Not only can an illness be healed through a change in attitude, but the condition itself may act as a spark to awaken us to a greater sense of self.

In some cases it is possible to cure diseases by changing our attitudes. For example, all of the diseases that are primarily related to stress we can eliminate. But then if there’s another component, there’s a virus, there’s a genetic component we may be able to make it much better, but in some cases we can’t eliminate it. Not everything can be cured.

But every condition of life including every illness can in fact be a journey of healing where you come into a sense of harmony, where that conditioned or false self is actually, in a way, broken through by your difficulties. When all that false persona falls away because suddenly you realize, “I am actually not in control of the universe; look what’s happened,” at that time it’s easier to access that part of yourself that people have different names for.

Some people think of it, “Oh, it’s my core self” or “my true nature” or “my divine self” that’s in connection with something larger, and that’s a major thing because once you get to that point you have a lot more peace of mind. You have much more of that sense of compassion that comes from your heart. There’s more harmony that you have and you generally feel a whole lot less stress.

Dr. Joan Borysenko, we thank you for your time and insights into the role of emotions in the realms of wellness and healing. Your work in this field is surely helping many find more harmony and contentedness in their lives.

For more details on Dr. Joan Borysenko, please visit www.JoanBorysenko.com
“Fried: Why You Burn Out and How to Revive,” and other books by Dr. Borysenko are available at the same website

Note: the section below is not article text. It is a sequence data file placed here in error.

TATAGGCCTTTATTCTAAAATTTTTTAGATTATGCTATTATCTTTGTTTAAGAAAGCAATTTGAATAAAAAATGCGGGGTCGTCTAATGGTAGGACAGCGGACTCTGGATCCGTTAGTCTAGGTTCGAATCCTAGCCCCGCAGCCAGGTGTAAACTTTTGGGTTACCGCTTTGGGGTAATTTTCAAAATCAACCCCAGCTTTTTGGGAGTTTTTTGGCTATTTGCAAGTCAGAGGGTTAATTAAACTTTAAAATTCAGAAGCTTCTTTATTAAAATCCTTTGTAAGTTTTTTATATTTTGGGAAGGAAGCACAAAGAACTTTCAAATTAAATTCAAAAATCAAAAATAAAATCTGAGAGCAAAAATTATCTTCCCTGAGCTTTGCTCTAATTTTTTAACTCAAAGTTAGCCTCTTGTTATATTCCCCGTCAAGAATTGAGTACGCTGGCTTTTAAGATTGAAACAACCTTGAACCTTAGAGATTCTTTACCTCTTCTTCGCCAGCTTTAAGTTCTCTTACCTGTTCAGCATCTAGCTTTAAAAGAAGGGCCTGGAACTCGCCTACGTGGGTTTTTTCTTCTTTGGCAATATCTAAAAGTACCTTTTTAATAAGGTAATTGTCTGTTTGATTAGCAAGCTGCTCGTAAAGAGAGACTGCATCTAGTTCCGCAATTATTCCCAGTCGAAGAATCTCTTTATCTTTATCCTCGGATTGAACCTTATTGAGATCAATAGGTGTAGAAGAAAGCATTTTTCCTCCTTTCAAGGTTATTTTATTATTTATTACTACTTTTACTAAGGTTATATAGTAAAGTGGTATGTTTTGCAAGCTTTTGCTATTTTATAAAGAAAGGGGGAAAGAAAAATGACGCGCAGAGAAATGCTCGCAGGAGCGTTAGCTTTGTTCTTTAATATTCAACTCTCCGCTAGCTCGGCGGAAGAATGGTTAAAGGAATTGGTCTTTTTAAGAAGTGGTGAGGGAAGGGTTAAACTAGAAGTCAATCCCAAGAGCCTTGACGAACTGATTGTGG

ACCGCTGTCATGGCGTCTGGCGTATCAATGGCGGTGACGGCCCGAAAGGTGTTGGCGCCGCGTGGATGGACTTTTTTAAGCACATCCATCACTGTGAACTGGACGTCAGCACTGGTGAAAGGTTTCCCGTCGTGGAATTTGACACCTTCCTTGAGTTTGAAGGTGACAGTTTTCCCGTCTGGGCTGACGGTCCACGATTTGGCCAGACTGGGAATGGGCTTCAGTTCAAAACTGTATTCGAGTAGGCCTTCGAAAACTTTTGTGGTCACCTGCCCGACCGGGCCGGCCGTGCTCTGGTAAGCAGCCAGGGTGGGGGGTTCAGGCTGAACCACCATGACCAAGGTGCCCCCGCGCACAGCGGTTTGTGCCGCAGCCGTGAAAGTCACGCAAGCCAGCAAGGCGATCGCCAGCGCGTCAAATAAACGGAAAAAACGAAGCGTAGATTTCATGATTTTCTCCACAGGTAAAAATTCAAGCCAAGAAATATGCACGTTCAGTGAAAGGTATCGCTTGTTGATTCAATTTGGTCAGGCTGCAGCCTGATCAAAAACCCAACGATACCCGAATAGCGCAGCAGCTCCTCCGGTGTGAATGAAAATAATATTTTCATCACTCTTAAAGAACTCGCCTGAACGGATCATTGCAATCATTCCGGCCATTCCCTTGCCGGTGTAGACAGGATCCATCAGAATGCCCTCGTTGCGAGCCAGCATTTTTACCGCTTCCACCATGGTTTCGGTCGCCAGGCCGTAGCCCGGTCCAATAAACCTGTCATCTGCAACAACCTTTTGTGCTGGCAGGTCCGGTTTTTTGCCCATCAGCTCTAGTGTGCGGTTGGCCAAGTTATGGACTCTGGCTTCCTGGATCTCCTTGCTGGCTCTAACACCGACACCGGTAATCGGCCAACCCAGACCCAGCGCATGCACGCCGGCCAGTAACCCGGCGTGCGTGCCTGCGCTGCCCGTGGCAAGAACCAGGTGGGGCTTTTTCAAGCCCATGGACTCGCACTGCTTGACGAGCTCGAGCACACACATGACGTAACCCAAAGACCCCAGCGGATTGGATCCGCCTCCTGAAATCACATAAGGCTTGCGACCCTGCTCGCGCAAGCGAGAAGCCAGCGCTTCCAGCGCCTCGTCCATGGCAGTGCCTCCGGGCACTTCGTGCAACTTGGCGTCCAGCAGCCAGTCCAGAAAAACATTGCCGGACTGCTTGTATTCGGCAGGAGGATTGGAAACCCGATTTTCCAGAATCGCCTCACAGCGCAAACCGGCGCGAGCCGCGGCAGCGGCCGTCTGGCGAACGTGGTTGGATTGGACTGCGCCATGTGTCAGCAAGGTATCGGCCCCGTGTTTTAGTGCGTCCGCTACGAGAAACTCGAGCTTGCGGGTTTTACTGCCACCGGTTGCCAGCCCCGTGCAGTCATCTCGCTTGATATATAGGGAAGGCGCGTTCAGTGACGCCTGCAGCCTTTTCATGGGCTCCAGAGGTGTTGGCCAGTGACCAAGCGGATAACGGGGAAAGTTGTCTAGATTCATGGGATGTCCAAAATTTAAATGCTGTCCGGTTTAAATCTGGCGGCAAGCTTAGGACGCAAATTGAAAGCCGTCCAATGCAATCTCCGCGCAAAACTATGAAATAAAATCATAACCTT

Amiable viewers, please join us again next Monday on Healthy Living for the conclusion of our intriguing interview with Dr. Borysenko, where we’ll learn more about the benefits of love, meditation and a plant-based diet. Thank you for your presence today on our program. Coming up next is Science and Spirituality, after Noteworthy News. May we immerse in Heaven’s love, protection and light as we learn to sow seeds of gratitude, happiness and peace.
Graceful viewers, welcome to Healthy Living on Supreme Master Television. This week we present the conclusion of a two-part interview with Dr. Joan Borysenko, a renowned pioneer in the field of integrative medicine or medicine that treats the whole person, with a focus on the interaction between the mind, body, and spirit.

Dr. Borysenko, a vegan who received her doctorate in medical sciences from Harvard Medical School in the US, is a licensed psychologist, director of the Claritas Institute for Interspiritual Inquiry Mentor Training Program, in-demand lecturer and bestselling author. Her latest book is called “Fried: Why You Burn Out and How to Revive,” which is about emotional and physical exhaustion and how to overcome these challenges. Let’s now rejoin our interview with Dr. Borysenko to find out some of the benefits of mediation and how it improves our overall health.

If you look at the literature on meditation, Dr. Herbert Benson was amongst the first people, he worked with a wonderful man by the name of Keith Wallace, and they found that when people meditated, a part of the brain was actually stimulated that decreased sympathetic nervous system activity. That’s the fight or flight response. When you meditated that went down.

And the parasympathetic nervous system activity, that’s the relaxing branch of your nervous system, when you feel peaceful like when you eat, you salivate, that’s your parasympathetic nervous system. When your hands are warm, your parasympathetic nervous system is more active. And so that’s what happens when you meditate.

In other words, what it is, is it helps to reverse the stress response. Stressful emotions – everything from anger to holding on to a grudge, feeling that constant sense of inner turmoil to anxiety, it can really cause the body to go out of balance.